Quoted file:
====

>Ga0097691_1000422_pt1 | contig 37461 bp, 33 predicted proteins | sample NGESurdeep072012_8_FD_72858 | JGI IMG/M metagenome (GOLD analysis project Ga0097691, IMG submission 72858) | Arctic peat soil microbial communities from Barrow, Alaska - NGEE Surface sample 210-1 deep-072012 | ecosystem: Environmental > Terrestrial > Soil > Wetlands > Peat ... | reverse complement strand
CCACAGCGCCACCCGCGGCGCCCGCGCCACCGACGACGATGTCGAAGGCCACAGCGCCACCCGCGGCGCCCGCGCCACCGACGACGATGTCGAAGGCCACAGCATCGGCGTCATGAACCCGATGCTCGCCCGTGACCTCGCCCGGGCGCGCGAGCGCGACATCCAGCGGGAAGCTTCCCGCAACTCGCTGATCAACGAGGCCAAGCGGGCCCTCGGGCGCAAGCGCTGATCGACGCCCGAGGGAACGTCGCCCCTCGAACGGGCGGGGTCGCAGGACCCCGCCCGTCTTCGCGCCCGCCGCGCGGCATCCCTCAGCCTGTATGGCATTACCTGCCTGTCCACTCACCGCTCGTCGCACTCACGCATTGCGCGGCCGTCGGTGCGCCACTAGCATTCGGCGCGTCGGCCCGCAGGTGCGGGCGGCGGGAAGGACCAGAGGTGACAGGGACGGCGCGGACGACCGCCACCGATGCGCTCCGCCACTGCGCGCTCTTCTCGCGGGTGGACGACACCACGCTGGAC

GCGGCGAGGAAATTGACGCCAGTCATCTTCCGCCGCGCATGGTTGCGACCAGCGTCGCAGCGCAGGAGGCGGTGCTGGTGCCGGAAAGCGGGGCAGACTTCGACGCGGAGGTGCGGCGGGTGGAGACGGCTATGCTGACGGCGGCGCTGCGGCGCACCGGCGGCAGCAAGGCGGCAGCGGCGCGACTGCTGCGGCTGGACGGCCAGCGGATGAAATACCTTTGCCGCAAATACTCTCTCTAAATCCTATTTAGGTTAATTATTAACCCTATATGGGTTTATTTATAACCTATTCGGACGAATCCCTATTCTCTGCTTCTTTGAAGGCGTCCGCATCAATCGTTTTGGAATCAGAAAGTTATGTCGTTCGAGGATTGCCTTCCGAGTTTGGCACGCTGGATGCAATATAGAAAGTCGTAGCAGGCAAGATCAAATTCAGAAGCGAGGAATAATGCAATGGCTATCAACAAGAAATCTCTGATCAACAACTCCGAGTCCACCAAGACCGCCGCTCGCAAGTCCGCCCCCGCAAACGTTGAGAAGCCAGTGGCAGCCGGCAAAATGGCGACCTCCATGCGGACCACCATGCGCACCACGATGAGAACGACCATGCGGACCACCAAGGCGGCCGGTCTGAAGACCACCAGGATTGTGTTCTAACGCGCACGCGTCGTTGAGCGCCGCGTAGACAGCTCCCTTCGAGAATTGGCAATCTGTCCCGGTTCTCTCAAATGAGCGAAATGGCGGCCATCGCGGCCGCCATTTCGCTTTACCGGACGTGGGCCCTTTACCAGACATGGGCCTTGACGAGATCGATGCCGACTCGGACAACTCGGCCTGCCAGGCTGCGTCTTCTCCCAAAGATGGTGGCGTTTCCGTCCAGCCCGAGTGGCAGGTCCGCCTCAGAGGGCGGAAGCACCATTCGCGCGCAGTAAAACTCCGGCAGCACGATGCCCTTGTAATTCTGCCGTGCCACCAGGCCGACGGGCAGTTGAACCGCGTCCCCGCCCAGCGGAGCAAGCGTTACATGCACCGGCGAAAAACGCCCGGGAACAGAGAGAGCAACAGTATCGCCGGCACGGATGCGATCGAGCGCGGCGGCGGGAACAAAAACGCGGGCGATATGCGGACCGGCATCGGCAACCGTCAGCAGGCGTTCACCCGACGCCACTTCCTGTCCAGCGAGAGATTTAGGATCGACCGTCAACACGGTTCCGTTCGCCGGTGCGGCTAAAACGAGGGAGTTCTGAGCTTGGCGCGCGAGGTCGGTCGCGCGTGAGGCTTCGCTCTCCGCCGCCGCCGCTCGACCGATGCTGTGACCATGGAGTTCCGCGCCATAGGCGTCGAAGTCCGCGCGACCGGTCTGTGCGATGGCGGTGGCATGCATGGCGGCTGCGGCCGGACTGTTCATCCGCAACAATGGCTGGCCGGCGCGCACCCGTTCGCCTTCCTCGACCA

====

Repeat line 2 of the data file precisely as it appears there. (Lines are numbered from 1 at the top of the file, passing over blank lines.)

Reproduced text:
CCACAGCGCCACCCGCGGCGCCCGCGCCACCGACGACGATGTCGAAGGCCACAGCGCCACCCGCGGCGCCCGCGCCACCGACGACGATGTCGAAGGCCACAGCATCGGCGTCATGAACCCGATGCTCGCCCGTGACCTCGCCCGGGCGCGCGAGCGCGACATCCAGCGGGAAGCTTCCCGCAACTCGCTGATCAACGAGGCCAAGCGGGCCCTCGGGCGCAAGCGCTGATCGACGCCCGAGGGAACGTCGCCCCTCGAACGGGCGGGGTCGCAGGACCCCGCCCGTCTTCGCGCCCGCCGCGCGGCATCCCTCAGCCTGTATGGCATTACCTGCCTGTCCACTCACCGCTCGTCGCACTCACGCATTGCGCGGCCGTCGGTGCGCCACTAGCATTCGGCGCGTCGGCCCGCAGGTGCGGGCGGCGGGAAGGACCAGAGGTGACAGGGACGGCGCGGACGACCGCCACCGATGCGCTCCGCCACTGCGCGCTCTTCTCGCGGGTGGACGACACCACGCTGGAC